At 5 o'clock on Aug. 14, New York City turned its clocks back to the 1930s. The Taxi and Limousine Commission officially stopped issuing licenses to most for-hire vehicles, effectively declaring war on Uber and Lyft in an effort to protect taxis from competition.
This is the first of many steps that aim to constrain popular app-based ride-sharing platforms within the antiquated regulatory structure that city officials first imposed on taxis when Franklin D. Roosevelt was president.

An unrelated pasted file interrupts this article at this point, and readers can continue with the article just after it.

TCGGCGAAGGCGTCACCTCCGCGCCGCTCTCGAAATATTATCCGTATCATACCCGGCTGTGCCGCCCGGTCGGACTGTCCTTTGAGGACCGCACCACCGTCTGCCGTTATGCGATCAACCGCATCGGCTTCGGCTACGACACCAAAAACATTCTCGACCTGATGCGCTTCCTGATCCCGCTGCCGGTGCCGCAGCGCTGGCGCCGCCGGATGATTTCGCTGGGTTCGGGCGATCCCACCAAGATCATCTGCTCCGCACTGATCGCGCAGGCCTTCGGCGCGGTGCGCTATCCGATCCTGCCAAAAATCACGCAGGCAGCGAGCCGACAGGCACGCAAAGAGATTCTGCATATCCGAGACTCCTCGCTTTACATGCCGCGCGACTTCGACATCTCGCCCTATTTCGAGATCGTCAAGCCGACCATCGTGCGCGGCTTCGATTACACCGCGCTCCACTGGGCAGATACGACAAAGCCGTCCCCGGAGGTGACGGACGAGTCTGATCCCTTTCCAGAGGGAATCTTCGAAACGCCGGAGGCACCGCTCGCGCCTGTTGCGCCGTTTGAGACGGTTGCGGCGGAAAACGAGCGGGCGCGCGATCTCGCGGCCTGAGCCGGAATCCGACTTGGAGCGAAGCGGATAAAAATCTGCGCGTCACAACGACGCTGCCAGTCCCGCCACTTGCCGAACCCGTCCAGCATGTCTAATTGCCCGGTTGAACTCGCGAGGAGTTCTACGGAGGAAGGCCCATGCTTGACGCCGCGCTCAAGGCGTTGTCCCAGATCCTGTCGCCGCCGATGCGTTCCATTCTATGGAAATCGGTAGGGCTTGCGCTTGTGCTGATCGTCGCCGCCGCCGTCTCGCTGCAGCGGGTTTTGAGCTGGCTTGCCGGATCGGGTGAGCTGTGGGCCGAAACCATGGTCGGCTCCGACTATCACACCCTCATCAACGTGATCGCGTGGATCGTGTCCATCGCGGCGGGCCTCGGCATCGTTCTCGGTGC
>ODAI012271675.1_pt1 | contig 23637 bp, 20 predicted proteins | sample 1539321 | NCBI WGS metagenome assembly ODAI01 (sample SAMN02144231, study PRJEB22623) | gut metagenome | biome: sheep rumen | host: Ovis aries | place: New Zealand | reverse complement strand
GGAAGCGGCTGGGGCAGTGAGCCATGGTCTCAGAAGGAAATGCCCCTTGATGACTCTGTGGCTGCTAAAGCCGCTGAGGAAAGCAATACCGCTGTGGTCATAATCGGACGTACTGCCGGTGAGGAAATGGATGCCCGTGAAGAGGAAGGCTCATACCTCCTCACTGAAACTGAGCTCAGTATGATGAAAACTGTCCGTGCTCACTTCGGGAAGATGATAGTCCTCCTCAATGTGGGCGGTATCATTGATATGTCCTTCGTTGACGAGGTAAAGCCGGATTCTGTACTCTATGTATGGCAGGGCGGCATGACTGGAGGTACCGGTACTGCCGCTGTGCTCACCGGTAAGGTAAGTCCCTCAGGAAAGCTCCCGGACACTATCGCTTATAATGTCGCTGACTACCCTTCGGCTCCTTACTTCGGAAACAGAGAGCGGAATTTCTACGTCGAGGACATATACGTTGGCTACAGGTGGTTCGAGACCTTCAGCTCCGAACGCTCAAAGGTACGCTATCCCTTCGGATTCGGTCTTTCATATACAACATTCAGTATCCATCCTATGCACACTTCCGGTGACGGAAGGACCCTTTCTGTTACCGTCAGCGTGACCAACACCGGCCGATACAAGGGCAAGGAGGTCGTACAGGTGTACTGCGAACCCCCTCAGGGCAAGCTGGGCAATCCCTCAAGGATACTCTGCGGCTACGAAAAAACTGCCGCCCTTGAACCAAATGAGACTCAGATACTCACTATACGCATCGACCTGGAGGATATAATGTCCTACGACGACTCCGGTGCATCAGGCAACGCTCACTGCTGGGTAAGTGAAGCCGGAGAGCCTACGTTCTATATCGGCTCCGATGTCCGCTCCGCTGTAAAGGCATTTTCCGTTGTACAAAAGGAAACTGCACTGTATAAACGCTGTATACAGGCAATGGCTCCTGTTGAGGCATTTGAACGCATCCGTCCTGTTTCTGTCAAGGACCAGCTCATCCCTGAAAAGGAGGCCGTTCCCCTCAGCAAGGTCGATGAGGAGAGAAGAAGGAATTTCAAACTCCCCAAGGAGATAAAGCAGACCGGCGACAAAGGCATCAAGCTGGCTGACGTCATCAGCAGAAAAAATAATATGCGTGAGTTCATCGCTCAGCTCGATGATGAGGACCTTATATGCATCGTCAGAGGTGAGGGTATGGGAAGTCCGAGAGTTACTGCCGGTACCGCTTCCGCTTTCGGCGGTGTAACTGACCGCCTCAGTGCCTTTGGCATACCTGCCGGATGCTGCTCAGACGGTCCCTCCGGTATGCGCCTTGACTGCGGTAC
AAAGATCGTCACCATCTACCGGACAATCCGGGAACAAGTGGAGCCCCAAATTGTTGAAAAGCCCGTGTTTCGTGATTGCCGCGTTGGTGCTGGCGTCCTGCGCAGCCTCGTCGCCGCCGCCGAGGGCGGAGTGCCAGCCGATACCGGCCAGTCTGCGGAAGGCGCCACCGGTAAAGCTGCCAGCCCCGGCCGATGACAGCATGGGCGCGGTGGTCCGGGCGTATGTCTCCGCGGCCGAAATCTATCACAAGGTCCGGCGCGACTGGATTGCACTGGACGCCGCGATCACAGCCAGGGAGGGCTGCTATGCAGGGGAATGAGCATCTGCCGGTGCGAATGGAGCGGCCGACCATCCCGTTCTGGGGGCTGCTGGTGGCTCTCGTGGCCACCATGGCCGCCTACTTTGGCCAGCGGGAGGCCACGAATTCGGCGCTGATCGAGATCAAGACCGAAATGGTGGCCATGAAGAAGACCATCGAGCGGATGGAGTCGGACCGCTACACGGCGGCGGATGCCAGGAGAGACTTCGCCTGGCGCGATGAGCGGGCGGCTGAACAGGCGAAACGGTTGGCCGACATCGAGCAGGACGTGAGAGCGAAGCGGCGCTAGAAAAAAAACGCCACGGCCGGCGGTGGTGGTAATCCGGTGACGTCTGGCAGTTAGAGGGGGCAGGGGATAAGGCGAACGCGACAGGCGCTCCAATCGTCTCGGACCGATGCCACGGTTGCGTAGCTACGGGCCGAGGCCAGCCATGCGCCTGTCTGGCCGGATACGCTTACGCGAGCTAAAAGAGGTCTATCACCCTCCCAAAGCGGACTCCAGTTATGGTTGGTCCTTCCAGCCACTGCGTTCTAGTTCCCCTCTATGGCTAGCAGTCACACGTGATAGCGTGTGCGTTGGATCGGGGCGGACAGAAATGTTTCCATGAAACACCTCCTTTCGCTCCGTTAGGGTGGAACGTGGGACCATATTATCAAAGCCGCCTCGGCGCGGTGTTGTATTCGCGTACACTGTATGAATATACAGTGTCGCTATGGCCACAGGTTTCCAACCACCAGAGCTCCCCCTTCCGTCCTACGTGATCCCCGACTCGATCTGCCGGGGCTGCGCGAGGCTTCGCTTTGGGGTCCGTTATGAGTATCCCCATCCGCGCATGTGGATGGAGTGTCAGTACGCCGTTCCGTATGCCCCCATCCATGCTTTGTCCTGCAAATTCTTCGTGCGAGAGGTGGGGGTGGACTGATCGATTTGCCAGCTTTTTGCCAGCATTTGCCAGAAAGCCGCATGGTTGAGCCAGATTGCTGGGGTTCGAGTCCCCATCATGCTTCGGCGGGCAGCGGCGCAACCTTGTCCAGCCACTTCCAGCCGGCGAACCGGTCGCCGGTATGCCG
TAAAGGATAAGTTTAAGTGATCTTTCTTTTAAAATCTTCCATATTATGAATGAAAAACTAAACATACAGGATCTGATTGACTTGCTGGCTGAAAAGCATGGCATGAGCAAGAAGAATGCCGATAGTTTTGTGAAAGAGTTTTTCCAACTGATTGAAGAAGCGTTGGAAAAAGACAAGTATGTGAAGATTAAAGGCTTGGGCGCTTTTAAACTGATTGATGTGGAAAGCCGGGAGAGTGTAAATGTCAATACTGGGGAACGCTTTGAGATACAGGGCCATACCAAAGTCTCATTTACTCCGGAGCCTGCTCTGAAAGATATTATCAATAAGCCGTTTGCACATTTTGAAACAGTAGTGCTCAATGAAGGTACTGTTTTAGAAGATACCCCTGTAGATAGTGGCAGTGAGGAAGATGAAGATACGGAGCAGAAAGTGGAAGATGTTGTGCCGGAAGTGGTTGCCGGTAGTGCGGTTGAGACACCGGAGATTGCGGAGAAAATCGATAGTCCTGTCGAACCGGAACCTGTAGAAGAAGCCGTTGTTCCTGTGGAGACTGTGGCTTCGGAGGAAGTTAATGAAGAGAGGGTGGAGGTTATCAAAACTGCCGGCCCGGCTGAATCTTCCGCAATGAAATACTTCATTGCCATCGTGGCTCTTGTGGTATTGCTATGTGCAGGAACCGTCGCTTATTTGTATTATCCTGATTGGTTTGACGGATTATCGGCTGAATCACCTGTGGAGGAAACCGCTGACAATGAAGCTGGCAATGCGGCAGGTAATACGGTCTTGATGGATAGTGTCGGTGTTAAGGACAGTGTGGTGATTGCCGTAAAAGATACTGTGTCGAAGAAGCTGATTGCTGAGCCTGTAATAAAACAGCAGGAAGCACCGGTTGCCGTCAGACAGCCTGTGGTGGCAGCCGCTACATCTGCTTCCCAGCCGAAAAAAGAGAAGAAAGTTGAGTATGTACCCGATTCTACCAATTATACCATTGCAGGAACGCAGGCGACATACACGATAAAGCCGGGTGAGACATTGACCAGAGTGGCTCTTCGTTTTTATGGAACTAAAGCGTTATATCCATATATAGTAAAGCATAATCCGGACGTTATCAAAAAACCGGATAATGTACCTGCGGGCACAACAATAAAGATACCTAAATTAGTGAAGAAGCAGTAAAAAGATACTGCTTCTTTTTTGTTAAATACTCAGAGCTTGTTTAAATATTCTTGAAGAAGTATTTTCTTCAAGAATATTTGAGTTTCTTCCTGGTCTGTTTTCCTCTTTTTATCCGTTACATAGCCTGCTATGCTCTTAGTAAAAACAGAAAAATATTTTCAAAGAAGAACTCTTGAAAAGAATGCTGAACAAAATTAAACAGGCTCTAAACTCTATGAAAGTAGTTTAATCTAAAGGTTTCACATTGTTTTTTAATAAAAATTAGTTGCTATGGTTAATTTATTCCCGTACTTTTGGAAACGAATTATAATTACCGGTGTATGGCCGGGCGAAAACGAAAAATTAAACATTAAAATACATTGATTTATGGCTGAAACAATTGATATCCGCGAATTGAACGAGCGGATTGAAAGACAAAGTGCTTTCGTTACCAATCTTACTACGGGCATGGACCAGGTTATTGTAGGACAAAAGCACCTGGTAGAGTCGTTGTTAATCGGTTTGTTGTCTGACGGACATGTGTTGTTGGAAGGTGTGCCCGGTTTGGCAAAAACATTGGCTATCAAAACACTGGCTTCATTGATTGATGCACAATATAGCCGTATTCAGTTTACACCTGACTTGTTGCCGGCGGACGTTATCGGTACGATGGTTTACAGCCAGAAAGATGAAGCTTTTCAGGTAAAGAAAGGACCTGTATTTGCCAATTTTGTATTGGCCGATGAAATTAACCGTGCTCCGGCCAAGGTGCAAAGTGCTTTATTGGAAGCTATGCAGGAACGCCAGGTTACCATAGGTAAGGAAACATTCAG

The package of new laws recently signed by Mayor Bill de Blasio imposes a one-year moratorium on new for-hire vehicle licenses for any non-wheelchair accessible vehicles, requires the commission to set minimum pay, and mandates a 12-month study of traffic congestion and other issues. Once the study is completed, the commission will be able to artificially raise fares and restrict the number of ride-sharing vehicles.